The Confessio is the sunken chapel in front of the altar (1st photo below). Behind the glass at the back of the confessio (opposite the stairs) is the location of the grave of St. Peter, not visible here, but 23 feet under the marble floor of the basilica. Surrounding the main altar are four huge pillars which support the dome. In the top half of those pillars are marble spiral columns which stood over the tomb of St. Peter and the altar in Constantine's original Basilica of St. Peter; they inspired Bernini to create the spiraling columns of the baldacchino (2nd photo below) in the current St. Peter's Basilica. The balconies that incorporate those original corkscrew columns were designed by Bernini. Some of those corkscrew columns might have been looted by the Romans from the Temple of Herod in Jerusalem. The baldacchino and Michelangelo's dome are shown in the 3rd photo below.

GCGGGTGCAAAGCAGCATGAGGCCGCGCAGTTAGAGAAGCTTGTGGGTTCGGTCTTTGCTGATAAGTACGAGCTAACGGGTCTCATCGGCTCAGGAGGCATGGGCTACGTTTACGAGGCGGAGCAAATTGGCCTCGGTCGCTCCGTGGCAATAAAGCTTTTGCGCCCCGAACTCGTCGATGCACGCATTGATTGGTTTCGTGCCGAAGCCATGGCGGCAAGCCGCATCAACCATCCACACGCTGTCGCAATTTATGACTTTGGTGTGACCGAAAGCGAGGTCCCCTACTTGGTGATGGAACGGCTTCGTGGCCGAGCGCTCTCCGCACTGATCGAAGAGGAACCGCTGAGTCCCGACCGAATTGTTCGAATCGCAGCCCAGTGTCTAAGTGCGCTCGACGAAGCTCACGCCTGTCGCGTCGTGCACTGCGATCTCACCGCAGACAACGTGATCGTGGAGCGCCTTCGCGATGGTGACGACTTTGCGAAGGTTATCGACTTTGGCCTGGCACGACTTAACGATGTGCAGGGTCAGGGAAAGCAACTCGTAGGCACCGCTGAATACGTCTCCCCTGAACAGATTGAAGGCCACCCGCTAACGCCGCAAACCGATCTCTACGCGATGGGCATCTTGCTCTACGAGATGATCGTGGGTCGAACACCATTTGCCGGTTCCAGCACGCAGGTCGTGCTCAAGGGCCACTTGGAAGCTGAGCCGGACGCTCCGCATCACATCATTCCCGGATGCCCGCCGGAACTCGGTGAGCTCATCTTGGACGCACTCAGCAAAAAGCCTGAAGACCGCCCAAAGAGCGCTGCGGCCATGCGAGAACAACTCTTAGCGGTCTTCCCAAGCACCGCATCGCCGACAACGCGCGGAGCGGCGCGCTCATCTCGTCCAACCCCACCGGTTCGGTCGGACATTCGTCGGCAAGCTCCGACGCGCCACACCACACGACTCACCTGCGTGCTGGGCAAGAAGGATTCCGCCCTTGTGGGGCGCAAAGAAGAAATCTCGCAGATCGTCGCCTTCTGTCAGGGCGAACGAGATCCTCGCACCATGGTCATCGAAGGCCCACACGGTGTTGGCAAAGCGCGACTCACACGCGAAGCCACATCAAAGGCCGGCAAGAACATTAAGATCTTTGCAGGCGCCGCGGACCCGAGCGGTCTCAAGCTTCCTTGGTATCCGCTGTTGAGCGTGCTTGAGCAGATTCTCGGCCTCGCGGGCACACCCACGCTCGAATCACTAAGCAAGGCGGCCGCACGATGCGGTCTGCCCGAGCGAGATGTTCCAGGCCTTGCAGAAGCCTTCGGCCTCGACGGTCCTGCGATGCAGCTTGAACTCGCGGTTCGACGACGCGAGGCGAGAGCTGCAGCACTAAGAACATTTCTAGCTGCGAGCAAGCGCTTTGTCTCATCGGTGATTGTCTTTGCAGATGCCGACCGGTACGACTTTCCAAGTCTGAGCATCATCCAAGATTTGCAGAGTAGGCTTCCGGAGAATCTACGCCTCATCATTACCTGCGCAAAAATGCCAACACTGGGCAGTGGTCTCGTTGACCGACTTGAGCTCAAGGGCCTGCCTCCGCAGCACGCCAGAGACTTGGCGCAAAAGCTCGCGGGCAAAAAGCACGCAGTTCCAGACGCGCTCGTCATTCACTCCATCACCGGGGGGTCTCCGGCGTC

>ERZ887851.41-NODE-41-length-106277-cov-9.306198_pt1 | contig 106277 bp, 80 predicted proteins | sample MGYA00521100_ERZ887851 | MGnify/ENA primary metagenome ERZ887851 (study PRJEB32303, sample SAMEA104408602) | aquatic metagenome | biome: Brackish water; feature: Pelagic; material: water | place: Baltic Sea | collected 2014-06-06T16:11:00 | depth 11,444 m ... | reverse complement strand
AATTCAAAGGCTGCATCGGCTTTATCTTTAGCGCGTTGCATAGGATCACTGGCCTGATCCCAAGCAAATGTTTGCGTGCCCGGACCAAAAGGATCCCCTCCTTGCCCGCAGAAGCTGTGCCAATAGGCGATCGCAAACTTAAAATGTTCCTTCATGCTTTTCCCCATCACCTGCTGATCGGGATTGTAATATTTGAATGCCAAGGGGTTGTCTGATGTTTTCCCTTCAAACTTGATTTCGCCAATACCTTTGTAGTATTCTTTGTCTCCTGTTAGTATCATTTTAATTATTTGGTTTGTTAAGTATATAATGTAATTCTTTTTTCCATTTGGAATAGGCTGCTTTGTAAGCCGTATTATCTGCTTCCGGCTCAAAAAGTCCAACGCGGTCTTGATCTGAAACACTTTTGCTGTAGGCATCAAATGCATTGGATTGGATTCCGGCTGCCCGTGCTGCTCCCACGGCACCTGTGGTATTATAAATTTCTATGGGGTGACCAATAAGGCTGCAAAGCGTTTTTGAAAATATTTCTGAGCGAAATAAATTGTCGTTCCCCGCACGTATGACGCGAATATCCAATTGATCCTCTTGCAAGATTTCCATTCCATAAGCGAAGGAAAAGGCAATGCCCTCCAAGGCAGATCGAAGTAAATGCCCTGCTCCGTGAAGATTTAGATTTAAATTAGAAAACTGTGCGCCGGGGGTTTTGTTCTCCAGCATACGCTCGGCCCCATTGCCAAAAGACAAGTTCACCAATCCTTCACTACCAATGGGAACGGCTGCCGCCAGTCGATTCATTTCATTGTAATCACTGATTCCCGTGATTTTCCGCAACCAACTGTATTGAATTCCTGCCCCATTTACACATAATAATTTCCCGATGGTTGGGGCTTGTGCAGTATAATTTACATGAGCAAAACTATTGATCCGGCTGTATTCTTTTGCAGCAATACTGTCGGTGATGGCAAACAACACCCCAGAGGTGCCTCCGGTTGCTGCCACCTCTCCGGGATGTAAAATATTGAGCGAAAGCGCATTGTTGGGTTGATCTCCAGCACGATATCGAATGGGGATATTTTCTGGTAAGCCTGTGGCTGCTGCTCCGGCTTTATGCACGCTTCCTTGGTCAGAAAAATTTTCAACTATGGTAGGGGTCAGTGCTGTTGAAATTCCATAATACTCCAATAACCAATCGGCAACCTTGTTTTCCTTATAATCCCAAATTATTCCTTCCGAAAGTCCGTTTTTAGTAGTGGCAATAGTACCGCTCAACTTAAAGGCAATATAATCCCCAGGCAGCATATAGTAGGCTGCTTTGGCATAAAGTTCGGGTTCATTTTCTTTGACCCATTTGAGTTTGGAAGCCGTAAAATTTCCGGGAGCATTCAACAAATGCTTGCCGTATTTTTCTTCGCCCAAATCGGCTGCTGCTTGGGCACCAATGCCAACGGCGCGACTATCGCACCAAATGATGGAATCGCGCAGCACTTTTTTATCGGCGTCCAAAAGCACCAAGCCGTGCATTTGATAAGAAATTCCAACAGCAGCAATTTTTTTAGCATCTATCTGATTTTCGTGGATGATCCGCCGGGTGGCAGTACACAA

Michelangelo's dome is shown in both photos below. The 1st photo was taken from the floor of St. Peter's Basilica, and the 2nd photo below was taken from the walkway around the base of the dome, between the tall letters and the windows near the bottom of the dome, after riding the elevator up to that level, the half-way point on a trip to the top of the dome. The dome was designed by Michelangelo, but when he died in 1564 only the round base as far up as the windows had been completed. The construction continued after his death to his plans. The inside was painted, of course, by others, with Jesus, Mary, a ring of saints, another ring of angels, and the central image of God the Father. The 7-foot-tall words around the bottom of the dome are from Matthew 16:18, when Jesus said to Peter, "You are Peter and upon this rock I will build my church, and to you I willl give the keys of the kingdom of heaven".